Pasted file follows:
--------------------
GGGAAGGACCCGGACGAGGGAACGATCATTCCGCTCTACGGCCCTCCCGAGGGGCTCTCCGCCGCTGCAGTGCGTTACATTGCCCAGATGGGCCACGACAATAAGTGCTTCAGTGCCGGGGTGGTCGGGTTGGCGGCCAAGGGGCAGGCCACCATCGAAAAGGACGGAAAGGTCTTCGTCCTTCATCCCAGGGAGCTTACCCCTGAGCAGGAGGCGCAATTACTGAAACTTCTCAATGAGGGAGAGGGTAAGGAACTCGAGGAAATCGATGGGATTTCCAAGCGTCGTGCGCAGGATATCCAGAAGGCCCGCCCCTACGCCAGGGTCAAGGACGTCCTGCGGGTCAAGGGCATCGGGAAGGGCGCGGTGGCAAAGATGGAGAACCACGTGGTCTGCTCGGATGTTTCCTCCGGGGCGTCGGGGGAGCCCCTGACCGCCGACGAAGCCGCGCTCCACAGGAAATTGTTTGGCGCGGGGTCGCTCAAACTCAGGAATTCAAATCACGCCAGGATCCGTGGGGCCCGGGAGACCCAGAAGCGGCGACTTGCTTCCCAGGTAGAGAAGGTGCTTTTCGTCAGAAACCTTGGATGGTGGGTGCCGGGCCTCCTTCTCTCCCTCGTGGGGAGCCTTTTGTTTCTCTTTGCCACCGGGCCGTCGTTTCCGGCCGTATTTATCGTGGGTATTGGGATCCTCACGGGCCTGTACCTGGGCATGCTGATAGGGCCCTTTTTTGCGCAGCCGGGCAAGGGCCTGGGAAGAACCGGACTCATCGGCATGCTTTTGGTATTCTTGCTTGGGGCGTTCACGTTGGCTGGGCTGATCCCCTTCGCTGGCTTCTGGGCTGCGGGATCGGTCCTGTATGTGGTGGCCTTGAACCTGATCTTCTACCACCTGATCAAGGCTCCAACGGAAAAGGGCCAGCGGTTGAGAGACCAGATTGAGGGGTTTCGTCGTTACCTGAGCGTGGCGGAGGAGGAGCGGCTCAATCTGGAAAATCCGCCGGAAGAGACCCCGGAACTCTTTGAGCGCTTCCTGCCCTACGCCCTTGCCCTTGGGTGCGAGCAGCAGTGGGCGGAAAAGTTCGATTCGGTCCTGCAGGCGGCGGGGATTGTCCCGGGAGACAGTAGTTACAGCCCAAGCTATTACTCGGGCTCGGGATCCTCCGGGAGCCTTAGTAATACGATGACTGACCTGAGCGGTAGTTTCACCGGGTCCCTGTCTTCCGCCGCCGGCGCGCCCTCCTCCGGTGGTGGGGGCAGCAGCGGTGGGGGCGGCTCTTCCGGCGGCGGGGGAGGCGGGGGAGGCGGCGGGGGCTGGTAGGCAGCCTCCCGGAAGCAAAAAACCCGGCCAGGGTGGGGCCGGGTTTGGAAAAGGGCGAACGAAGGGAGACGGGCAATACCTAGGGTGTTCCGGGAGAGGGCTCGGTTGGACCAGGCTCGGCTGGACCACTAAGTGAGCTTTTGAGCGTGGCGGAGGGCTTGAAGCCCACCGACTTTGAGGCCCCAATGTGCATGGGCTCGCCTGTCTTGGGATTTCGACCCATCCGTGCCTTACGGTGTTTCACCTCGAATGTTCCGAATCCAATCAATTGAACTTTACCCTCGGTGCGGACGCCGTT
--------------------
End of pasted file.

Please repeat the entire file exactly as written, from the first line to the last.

GGGAAGGACCCGGACGAGGGAACGATCATTCCGCTCTACGGCCCTCCCGAGGGGCTCTCCGCCGCTGCAGTGCGTTACATTGCCCAGATGGGCCACGACAATAAGTGCTTCAGTGCCGGGGTGGTCGGGTTGGCGGCCAAGGGGCAGGCCACCATCGAAAAGGACGGAAAGGTCTTCGTCCTTCATCCCAGGGAGCTTACCCCTGAGCAGGAGGCGCAATTACTGAAACTTCTCAATGAGGGAGAGGGTAAGGAACTCGAGGAAATCGATGGGATTTCCAAGCGTCGTGCGCAGGATATCCAGAAGGCCCGCCCCTACGCCAGGGTCAAGGACGTCCTGCGGGTCAAGGGCATCGGGAAGGGCGCGGTGGCAAAGATGGAGAACCACGTGGTCTGCTCGGATGTTTCCTCCGGGGCGTCGGGGGAGCCCCTGACCGCCGACGAAGCCGCGCTCCACAGGAAATTGTTTGGCGCGGGGTCGCTCAAACTCAGGAATTCAAATCACGCCAGGATCCGTGGGGCCCGGGAGACCCAGAAGCGGCGACTTGCTTCCCAGGTAGAGAAGGTGCTTTTCGTCAGAAACCTTGGATGGTGGGTGCCGGGCCTCCTTCTCTCCCTCGTGGGGAGCCTTTTGTTTCTCTTTGCCACCGGGCCGTCGTTTCCGGCCGTATTTATCGTGGGTATTGGGATCCTCACGGGCCTGTACCTGGGCATGCTGATAGGGCCCTTTTTTGCGCAGCCGGGCAAGGGCCTGGGAAGAACCGGACTCATCGGCATGCTTTTGGTATTCTTGCTTGGGGCGTTCACGTTGGCTGGGCTGATCCCCTTCGCTGGCTTCTGGGCTGCGGGATCGGTCCTGTATGTGGTGGCCTTGAACCTGATCTTCTACCACCTGATCAAGGCTCCAACGGAAAAGGGCCAGCGGTTGAGAGACCAGATTGAGGGGTTTCGTCGTTACCTGAGCGTGGCGGAGGAGGAGCGGCTCAATCTGGAAAATCCGCCGGAAGAGACCCCGGAACTCTTTGAGCGCTTCCTGCCCTACGCCCTTGCCCTTGGGTGCGAGCAGCAGTGGGCGGAAAAGTTCGATTCGGTCCTGCAGGCGGCGGGGATTGTCCCGGGAGACAGTAGTTACAGCCCAAGCTATTACTCGGGCTCGGGATCCTCCGGGAGCCTTAGTAATACGATGACTGACCTGAGCGGTAGTTTCACCGGGTCCCTGTCTTCCGCCGCCGGCGCGCCCTCCTCCGGTGGTGGGGGCAGCAGCGGTGGGGGCGGCTCTTCCGGCGGCGGGGGAGGCGGGGGAGGCGGCGGGGGCTGGTAGGCAGCCTCCCGGAAGCAAAAAACCCGGCCAGGGTGGGGCCGGGTTTGGAAAAGGGCGAACGAAGGGAGACGGGCAATACCTAGGGTGTTCCGGGAGAGGGCTCGGTTGGACCAGGCTCGGCTGGACCACTAAGTGAGCTTTTGAGCGTGGCGGAGGGCTTGAAGCCCACCGACTTTGAGGCCCCAATGTGCATGGGCTCGCCTGTCTTGGGATTTCGACCCATCCGTGCCTTACGGTGTTTCACCTCGAATGTTCCGAATCCAATCAATTGAACTTTACCCTCGGTGCGGACGCCGTT